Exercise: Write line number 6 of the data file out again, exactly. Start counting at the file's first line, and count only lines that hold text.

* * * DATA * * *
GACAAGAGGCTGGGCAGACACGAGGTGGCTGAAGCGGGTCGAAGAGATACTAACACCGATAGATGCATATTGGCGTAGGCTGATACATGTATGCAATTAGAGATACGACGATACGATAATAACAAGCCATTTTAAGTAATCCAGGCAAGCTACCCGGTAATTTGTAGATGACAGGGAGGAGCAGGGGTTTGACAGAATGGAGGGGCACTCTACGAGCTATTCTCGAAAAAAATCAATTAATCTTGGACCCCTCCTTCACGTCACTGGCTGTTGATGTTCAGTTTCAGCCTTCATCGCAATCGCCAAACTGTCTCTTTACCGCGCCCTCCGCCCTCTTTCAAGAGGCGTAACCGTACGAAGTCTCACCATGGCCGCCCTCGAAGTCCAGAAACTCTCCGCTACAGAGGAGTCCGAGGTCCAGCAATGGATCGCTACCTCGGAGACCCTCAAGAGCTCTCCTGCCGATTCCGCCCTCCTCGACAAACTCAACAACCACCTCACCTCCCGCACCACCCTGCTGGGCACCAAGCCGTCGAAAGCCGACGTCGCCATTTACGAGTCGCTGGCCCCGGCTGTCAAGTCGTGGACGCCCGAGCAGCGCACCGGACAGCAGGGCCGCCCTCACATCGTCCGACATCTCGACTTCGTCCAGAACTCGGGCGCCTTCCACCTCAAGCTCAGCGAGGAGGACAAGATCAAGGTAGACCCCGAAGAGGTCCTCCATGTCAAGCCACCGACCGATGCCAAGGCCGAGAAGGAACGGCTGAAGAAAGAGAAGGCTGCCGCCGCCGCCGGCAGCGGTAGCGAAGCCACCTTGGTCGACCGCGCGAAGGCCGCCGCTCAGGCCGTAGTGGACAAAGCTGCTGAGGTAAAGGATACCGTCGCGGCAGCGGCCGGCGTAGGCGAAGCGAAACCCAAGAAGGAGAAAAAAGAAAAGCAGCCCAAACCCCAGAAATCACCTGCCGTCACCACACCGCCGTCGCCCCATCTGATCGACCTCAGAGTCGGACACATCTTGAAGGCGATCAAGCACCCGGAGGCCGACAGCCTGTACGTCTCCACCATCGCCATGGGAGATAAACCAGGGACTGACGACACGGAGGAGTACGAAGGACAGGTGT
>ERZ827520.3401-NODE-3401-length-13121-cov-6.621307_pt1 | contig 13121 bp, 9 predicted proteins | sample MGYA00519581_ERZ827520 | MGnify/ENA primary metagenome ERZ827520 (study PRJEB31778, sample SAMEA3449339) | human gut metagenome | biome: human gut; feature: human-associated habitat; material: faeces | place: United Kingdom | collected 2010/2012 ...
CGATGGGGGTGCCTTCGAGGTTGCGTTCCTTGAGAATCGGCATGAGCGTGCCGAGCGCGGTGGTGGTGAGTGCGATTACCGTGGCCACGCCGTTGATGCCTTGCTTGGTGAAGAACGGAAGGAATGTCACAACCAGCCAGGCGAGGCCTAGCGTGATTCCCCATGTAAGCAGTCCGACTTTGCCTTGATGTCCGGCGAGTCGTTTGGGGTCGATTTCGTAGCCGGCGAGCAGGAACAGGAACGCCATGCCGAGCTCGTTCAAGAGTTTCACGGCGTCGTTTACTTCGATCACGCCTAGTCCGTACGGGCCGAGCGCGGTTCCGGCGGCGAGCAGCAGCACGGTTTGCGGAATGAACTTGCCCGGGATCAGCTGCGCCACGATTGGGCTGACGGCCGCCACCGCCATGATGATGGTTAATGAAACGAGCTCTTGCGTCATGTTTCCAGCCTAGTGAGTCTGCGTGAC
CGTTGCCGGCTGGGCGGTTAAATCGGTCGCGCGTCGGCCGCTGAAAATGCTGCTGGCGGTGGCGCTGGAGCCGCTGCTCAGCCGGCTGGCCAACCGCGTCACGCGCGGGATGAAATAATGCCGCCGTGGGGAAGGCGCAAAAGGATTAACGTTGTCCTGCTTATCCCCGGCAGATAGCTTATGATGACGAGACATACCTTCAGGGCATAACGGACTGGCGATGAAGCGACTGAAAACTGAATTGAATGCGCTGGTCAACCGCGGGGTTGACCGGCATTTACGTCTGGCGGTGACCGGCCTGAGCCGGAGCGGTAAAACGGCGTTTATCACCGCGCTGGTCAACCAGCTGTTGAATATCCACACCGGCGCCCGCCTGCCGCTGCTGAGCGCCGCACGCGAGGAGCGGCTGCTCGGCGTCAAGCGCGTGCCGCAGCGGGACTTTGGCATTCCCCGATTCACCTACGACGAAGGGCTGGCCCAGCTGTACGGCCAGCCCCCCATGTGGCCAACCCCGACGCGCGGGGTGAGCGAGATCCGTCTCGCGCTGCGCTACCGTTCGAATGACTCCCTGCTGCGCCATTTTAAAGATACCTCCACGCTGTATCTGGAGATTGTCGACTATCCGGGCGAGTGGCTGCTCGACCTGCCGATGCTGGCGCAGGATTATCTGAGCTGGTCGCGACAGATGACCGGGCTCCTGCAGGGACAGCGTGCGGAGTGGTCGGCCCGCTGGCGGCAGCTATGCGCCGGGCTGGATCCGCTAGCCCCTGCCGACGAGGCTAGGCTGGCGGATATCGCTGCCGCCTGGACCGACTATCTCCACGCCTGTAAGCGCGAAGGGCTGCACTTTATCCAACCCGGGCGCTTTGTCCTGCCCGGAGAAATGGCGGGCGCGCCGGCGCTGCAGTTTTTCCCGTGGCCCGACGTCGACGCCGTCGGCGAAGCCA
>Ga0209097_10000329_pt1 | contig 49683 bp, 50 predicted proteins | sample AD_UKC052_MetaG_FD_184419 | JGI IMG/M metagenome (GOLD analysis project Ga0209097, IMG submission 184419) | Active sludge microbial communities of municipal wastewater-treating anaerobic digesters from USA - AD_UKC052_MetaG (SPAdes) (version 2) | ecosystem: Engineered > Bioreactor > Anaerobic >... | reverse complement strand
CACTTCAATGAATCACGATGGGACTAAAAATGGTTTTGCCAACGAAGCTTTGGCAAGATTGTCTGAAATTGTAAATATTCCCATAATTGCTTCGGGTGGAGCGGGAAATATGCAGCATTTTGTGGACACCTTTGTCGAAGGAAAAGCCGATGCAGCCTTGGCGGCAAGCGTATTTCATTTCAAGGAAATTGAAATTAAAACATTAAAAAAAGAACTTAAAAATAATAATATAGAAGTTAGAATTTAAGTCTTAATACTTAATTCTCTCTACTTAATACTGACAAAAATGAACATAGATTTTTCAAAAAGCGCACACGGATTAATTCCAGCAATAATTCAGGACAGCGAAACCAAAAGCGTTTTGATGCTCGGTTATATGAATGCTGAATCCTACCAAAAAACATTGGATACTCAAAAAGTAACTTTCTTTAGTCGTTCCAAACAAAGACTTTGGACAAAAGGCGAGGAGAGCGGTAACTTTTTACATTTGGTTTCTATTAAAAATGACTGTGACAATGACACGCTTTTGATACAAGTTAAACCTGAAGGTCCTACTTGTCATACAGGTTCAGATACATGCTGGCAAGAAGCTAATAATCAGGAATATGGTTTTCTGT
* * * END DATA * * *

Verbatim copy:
CACTTCAATGAATCACGATGGGACTAAAAATGGTTTTGCCAACGAAGCTTTGGCAAGATTGTCTGAAATTGTAAATATTCCCATAATTGCTTCGGGTGGAGCGGGAAATATGCAGCATTTTGTGGACACCTTTGTCGAAGGAAAAGCCGATGCAGCCTTGGCGGCAAGCGTATTTCATTTCAAGGAAATTGAAATTAAAACATTAAAAAAAGAACTTAAAAATAATAATATAGAAGTTAGAATTTAAGTCTTAATACTTAATTCTCTCTACTTAATACTGACAAAAATGAACATAGATTTTTCAAAAAGCGCACACGGATTAATTCCAGCAATAATTCAGGACAGCGAAACCAAAAGCGTTTTGATGCTCGGTTATATGAATGCTGAATCCTACCAAAAAACATTGGATACTCAAAAAGTAACTTTCTTTAGTCGTTCCAAACAAAGACTTTGGACAAAAGGCGAGGAGAGCGGTAACTTTTTACATTTGGTTTCTATTAAAAATGACTGTGACAATGACACGCTTTTGATACAAGTTAAACCTGAAGGTCCTACTTGTCATACAGGTTCAGATACATGCTGGCAAGAAGCTAATAATCAGGAATATGGTTTTCTGT